Telstra share price on watch amid strong half-year profit growth

A happy man and woman sit having a coffee in a cafe while she holds up her phone to show him the ASX shares that did best today.

A happy man and woman sit having a coffee in a cafe while she holds up her phone to show him the ASX shares that did best today.

The Telstra Group Ltd (ASX: TLS) share price will be one to watch this morning.

That’s because the telco giant has just released its half year results.

Telstra share price on watch

  • Total income up 6.4% to $11.6 billion
  • Earnings before interest, tax, depreciation and amortisation (EBITDA) up 11.4% to $3.9 billion
  • Net profit after tax up 25.7% to $0.9 billion
  • Earnings per share up 27.1% to 7.5 cents per share
  • Free cash flow after lease payments (FCFaL) of $1 billion
  • Fully franked interim dividend up 6.3% to 8.5 cents per share

What happened during the half?

For the six months ended 31 December, Telstra reported a 6.4% increase in total income to $11.6 billion. This was driven by momentum from its mobiles business and support from the acquisition of Digicel Pacific.

The star of the show was Telstra’s mobile business, which reported continued growth in revenue, average revenue per users (ARPU), services in operation (SIO), and earnings. Mobile services revenue was up 9.3%, assisted by the return of international roaming. Postpaid handheld ARPU was up 4.5% and SIOs up a net 68,000. Prepaid handheld revenue was up 28.7% with unique users up 137,000.

This was supported by growth in the Fixed Consumer and Small Businesses, InfraCo Fixed, and International businesses, and partially offset by weakness in the Fixed Enterprise business due to impacts from ongoing disruption from technology change and competition.

And although inflation is having an impact on Telstra’s operations, it has been using cost mitigants and revenue levers to offset this.

On the bottom line, Telstra reported a 25.7% increase in net profit after tax to $0.9 billion. This allowed the company’s board to increase its dividend by 6.3% to 8.5 cents per share. This will be paid to shareholders on 31 March.

Management commentary

Telstra’s new CEO, Vicki Brady, was pleased with the half. She said:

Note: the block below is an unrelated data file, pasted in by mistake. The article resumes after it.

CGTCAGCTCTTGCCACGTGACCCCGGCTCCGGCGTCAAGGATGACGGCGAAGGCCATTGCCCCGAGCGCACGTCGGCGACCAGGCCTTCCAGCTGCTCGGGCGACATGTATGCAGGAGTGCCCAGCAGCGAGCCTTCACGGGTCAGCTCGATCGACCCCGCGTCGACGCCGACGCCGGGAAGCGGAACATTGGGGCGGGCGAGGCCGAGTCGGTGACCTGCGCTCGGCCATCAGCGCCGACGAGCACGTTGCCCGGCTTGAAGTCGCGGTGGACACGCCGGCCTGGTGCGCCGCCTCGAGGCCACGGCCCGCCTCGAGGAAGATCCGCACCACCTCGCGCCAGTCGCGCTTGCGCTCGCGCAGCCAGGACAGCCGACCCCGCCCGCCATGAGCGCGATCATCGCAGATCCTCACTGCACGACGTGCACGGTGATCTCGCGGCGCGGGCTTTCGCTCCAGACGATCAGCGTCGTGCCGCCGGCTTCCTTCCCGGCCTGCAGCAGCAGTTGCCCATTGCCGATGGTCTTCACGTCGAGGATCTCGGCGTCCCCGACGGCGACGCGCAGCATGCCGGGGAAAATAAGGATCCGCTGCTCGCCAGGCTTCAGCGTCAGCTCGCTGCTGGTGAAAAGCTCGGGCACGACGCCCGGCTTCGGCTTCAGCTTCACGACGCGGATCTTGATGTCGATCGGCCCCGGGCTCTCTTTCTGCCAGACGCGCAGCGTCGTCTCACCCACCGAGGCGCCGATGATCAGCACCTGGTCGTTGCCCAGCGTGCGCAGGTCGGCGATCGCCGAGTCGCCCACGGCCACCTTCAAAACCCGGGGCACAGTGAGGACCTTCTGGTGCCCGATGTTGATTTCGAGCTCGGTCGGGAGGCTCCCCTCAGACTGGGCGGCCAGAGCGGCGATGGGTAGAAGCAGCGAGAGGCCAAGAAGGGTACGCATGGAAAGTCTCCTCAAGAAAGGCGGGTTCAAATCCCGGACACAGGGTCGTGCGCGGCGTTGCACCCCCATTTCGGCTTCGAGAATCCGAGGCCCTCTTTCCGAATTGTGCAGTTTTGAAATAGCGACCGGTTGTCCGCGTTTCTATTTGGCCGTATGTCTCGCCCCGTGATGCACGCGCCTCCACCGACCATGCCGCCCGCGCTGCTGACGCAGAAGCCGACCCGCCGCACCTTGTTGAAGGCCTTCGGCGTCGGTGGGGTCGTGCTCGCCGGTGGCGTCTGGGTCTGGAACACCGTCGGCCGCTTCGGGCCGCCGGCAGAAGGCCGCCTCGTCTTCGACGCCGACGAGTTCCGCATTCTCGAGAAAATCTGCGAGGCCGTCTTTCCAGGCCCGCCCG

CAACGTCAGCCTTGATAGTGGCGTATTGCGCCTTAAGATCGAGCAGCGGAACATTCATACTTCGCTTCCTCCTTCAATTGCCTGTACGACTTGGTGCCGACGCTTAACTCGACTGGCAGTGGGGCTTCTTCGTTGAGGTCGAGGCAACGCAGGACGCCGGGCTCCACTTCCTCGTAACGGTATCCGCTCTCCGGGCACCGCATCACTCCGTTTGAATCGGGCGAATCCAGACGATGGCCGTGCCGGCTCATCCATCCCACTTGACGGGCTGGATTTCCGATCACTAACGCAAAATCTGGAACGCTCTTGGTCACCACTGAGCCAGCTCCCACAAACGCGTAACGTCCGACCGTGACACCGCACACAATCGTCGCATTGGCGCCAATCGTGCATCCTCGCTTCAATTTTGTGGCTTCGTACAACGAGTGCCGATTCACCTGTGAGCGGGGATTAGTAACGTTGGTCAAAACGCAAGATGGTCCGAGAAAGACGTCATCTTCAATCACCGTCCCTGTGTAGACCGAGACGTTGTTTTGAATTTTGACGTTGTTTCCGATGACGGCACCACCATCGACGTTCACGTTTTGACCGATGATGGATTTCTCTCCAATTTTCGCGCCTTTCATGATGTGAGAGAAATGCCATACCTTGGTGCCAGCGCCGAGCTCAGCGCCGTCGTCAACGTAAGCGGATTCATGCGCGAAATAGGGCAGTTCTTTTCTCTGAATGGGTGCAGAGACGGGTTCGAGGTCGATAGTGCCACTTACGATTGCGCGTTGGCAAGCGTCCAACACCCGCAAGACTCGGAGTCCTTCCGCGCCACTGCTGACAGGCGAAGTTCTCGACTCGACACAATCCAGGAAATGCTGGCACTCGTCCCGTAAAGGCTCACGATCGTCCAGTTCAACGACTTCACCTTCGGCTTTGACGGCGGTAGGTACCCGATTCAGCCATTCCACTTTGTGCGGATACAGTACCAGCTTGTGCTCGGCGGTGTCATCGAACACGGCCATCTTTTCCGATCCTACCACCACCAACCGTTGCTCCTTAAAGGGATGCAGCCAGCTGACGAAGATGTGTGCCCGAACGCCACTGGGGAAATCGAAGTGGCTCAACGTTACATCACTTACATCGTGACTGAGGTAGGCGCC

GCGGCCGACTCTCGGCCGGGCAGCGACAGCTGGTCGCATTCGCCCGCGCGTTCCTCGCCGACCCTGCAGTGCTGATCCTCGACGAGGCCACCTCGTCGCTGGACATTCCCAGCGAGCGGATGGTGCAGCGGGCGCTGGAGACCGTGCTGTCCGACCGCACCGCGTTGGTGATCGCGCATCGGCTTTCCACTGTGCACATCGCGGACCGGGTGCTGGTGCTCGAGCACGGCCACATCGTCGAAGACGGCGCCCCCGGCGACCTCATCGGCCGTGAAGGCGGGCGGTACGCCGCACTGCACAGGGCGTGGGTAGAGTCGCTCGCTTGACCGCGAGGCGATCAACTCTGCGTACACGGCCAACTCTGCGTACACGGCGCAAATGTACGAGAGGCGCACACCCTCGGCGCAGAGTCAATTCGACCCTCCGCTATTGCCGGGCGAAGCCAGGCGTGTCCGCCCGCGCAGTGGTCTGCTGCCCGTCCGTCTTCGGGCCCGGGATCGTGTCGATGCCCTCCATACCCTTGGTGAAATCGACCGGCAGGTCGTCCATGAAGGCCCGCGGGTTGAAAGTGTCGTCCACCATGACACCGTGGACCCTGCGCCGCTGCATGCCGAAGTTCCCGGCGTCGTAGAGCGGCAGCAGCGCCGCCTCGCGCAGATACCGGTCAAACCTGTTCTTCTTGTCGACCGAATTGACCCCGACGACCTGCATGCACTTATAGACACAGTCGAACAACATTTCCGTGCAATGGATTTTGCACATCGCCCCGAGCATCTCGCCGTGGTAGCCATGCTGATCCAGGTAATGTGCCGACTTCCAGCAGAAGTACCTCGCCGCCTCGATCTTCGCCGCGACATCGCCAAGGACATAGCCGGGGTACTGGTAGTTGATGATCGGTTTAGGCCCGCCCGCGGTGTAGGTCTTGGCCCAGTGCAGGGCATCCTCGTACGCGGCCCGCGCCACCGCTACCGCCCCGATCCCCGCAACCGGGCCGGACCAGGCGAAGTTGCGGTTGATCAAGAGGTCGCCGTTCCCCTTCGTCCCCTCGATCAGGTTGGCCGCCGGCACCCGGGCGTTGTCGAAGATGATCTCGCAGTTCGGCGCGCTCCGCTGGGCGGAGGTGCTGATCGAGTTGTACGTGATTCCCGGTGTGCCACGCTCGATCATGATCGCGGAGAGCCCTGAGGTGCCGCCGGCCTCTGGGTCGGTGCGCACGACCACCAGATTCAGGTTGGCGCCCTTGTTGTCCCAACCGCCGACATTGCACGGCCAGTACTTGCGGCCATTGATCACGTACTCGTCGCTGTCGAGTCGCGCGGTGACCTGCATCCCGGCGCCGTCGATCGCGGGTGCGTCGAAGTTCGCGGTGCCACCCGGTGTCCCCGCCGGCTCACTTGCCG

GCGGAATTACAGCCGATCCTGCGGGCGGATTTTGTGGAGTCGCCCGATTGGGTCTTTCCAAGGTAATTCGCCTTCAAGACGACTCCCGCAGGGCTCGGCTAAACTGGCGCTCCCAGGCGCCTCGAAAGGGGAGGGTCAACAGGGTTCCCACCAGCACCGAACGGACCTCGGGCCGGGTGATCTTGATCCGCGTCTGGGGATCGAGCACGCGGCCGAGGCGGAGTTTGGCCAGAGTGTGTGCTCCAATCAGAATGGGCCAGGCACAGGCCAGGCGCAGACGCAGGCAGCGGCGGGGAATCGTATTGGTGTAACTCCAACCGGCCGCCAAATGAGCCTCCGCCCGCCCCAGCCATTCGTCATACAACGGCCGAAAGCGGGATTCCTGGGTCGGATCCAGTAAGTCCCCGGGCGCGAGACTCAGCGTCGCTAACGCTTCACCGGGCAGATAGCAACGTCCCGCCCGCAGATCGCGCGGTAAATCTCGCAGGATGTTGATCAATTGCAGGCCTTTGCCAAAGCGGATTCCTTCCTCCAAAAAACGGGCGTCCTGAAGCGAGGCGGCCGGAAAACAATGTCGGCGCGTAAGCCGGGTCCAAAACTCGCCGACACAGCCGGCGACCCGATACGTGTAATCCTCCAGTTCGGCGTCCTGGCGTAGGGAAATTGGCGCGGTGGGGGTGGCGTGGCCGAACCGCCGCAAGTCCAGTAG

We are a growing business with a lot to be excited about in our future, and our T25 strategy provides a clear roadmap to get us there. On the back of our continued growth, the Board resolved to pay a fully franked interim dividend of 8.5 cents per share representing a 6.3 percent increase on the prior corresponding period, and in line with the second half of last financial year. The interim dividend is consistent with our policy to maximise the fully franked dividend and seek to grow it over time.


Telstra has reaffirmed its guidance for FY 2023 across all measures.

However, it now expects its income to be at the bottom end of guidance due to mobile hardware and fixed product revenues being lower than expected.

Telstra’s guidance is for:

  • Total income of $23 billion to $25 billion
  • Underlying EBITDA of $7.8 billion to $8 billion
  • Capex $3.5 billion to $3.7 billion
  • FCFaL of $2.6 billion to $3.1 billion

Looking further ahead, management has reiterated its commitment to its $500 million FY 2025 cost out ambition.

The post Telstra share price on watch amid strong half-year profit growth appeared first on The Motley Fool Australia.

Should you invest $1,000 in Telstra Corporation Limited right now?

Before you consider Telstra Corporation Limited, you’ll want to hear this.

Motley Fool Investing expert Scott Phillips just revealed what he believes are the 5 best stocks for investors to buy right now… and Telstra Corporation Limited wasn’t one of them.

The online investing service he’s run for over a decade, Motley Fool Share Advisor, has provided thousands of paying members with stock picks that have doubled, tripled or even more.* And right now, Scott thinks there are 5 stocks that are better buys.

See The 5 Stocks
*Returns as of February 1 2023

(function() {
function setButtonColorDefaults(param, property, defaultValue) {
if( !param || !param.includes(‘#’)) {
var button = document.getElementsByClassName(“pitch-snippet”)[0].getElementsByClassName(“pitch-button”)[0];[property] = defaultValue;

setButtonColorDefaults(“#43B02A”, ‘background’, ‘#5FA85D’);
setButtonColorDefaults(“#43B02A”, ‘border-color’, ‘#43A24A’);
setButtonColorDefaults(“#fff”, ‘color’, ‘#fff’);

More reading

Motley Fool contributor James Mickleboro has no position in any of the stocks mentioned. The Motley Fool Australia’s parent company Motley Fool Holdings Inc. has no position in any of the stocks mentioned. The Motley Fool Australia has positions in and has recommended Telstra Group. The Motley Fool has a disclosure policy. This article contains general investment advice only (under AFSL 400691). Authorised by Scott Phillips.

from The Motley Fool Australia

Leave a Reply

Fill in your details below or click an icon to log in: Logo

You are commenting using your account. Log Out /  Change )

Twitter picture

You are commenting using your Twitter account. Log Out /  Change )

Facebook photo

You are commenting using your Facebook account. Log Out /  Change )

Connecting to %s